Oregon Supreme Court won’t hear redistricting arguments
A sign outside of the House chambers at the Oregon State Capitol. (Amanda Loman/Oregon Capital Chronicle)
Two separate groups of Oregon voters seeking to invalidate all or part of new legislative maps won’t get their day in court.
In an order Tuesday, Oregon Supreme Court Justice Lynn Nakamoto wrote that the court will combine two lawsuits over the new districts drawn by the Legislature in September. The court will decide the resulting case based on legal submissions without hearing oral arguments, Nakamoto wrote.
The first suit, filed by a former Republican state representative on behalf of two rural Lane County men, seeks only to change the boundaries of two state House districts. That complaint included a declaration from state Rep. Marty Wilde, D-Eugene, who said his voting precinct was removed with “near-surgical precision” from a Eugene House district after he criticized the Legislature’s redistricting process and informed two state senators that he planned to run for the Senate in 2022.
Wilde’s Eugene precinct is now in a largely rural House district where voter registration favors Republicans. The plaintiffs, David Calderwood and Gordon Culbertson, said in court documents that their rural district has little in common with Eugene, and Wilde’s neighborhood should be in a different district.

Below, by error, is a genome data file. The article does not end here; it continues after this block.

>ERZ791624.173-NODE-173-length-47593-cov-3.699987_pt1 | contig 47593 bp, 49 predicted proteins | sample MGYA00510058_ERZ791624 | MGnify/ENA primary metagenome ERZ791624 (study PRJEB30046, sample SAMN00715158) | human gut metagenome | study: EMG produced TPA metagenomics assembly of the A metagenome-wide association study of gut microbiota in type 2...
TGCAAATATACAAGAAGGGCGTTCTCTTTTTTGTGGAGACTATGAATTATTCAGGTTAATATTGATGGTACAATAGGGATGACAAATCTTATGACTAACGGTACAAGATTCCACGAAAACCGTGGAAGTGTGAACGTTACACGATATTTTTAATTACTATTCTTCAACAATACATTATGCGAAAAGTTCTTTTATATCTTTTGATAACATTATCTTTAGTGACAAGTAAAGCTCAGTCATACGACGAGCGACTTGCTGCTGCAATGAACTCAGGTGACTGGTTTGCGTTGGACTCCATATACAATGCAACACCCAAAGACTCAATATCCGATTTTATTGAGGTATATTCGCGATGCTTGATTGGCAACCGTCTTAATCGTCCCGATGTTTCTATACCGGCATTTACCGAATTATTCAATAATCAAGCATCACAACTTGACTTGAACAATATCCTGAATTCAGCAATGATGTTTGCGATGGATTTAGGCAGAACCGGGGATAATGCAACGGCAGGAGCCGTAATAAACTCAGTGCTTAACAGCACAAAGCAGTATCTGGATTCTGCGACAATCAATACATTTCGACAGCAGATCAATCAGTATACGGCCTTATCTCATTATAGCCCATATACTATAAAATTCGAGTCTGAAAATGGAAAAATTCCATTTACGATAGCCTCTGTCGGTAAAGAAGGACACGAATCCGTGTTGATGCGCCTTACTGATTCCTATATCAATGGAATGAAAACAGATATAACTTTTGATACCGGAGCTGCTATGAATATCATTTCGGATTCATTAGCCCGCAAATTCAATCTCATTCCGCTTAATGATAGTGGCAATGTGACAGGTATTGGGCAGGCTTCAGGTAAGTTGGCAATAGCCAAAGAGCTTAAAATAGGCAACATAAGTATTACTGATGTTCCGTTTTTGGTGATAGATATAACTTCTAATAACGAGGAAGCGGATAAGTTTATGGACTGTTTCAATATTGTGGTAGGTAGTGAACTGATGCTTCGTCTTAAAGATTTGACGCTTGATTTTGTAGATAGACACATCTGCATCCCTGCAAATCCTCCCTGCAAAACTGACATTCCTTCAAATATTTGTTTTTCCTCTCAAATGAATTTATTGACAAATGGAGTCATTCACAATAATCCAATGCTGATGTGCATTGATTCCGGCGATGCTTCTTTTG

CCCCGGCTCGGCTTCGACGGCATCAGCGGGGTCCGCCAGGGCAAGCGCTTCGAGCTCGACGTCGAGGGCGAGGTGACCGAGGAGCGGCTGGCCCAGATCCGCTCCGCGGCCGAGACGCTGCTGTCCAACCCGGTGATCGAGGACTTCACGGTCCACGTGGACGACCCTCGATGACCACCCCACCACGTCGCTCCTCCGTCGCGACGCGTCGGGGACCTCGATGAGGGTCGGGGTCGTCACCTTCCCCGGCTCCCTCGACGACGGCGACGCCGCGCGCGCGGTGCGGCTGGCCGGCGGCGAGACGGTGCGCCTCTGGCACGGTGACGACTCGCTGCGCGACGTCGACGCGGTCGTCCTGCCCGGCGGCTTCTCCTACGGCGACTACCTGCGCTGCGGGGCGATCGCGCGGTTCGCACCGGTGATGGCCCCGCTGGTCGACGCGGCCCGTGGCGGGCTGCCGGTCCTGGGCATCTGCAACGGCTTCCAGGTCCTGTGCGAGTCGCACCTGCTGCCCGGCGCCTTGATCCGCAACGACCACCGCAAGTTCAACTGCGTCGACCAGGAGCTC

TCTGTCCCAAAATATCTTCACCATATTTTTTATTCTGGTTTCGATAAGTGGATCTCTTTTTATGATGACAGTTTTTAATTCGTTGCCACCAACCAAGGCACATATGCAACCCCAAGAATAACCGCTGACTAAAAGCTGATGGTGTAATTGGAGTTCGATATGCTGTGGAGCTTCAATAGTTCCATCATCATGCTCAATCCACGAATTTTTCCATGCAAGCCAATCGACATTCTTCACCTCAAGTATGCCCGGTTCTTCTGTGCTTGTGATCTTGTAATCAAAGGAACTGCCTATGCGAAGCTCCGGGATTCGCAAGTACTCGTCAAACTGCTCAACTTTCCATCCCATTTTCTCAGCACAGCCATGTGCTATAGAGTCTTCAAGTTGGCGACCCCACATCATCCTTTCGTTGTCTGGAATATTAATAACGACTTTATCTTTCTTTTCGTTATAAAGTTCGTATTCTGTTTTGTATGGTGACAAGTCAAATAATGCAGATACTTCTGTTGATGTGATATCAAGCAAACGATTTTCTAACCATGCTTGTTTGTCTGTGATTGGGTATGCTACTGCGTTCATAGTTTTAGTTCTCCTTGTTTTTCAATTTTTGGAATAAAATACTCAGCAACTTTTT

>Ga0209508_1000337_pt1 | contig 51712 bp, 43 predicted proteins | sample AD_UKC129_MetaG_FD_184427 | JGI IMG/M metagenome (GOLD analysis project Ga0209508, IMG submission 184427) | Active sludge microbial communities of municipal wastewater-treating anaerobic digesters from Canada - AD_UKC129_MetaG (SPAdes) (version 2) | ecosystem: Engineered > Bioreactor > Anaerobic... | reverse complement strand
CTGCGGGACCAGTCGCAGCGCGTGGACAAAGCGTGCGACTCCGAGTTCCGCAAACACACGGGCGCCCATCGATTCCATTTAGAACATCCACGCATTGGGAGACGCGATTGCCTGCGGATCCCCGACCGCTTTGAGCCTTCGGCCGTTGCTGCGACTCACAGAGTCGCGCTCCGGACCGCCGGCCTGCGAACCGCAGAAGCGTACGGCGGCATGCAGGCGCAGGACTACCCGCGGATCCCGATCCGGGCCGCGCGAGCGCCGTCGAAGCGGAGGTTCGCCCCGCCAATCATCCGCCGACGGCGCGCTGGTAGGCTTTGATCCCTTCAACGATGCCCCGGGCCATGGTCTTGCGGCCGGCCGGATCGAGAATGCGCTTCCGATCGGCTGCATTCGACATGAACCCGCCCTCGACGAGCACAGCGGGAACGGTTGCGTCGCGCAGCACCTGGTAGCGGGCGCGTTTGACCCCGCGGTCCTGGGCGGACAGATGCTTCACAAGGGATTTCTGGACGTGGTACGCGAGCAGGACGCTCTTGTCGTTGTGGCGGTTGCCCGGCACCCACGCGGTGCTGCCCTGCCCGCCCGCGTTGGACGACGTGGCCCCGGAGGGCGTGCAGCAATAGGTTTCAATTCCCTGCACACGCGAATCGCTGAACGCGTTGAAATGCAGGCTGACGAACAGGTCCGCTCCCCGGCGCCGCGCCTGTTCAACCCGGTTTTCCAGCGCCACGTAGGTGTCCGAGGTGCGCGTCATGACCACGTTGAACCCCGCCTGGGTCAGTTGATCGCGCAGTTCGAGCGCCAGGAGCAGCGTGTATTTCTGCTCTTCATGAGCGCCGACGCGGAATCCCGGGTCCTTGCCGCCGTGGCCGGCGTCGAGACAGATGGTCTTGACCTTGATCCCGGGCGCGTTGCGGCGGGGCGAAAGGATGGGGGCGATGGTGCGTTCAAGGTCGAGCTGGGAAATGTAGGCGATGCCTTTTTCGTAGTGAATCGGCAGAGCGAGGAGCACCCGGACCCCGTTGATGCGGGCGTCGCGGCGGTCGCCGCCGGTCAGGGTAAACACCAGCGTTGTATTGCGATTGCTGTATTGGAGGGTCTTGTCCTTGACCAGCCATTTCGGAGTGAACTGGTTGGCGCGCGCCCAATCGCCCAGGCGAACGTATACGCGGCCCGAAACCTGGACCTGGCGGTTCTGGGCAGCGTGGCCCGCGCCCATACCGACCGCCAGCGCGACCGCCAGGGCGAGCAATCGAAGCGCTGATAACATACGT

The second lawsuit, filed by former state Rep. Patrick Sheehan, R-Portland, and Clackamas County attorney Samantha Hazel, asks the court to tear up the Legislature’s redrawn state House and Senate maps and replace them with a more competitive plan drawn by Republican political strategist Rebecca Tweed. Tweed submitted her plan to the Legislature on Sept. 9, but it was not considered.
Both sets of plaintiffs argued that the Legislature broke state laws that prohibit the Legislature and the secretary of state from drawing districts to benefit a political party, incumbent legislator or other individual. In response, attorneys with the Oregon Department of Justice wrote that the Legislature doesn’t have to follow that law, because the more recent law creating the new legislative districts supersedes it.
“A court cannot invalidate a duly enacted statute based on (the) legislature’s failure to comply with another statute,” the state’s attorneys wrote. “When two statutes conflict irreconcilably, the more recently enacted statute implicitly supersedes the earlier one.”
A separate challenge to Oregon’s new congressional districts is expected to be resolved by next week, following oral arguments before a panel of five retired circuit court judges on Tuesday.
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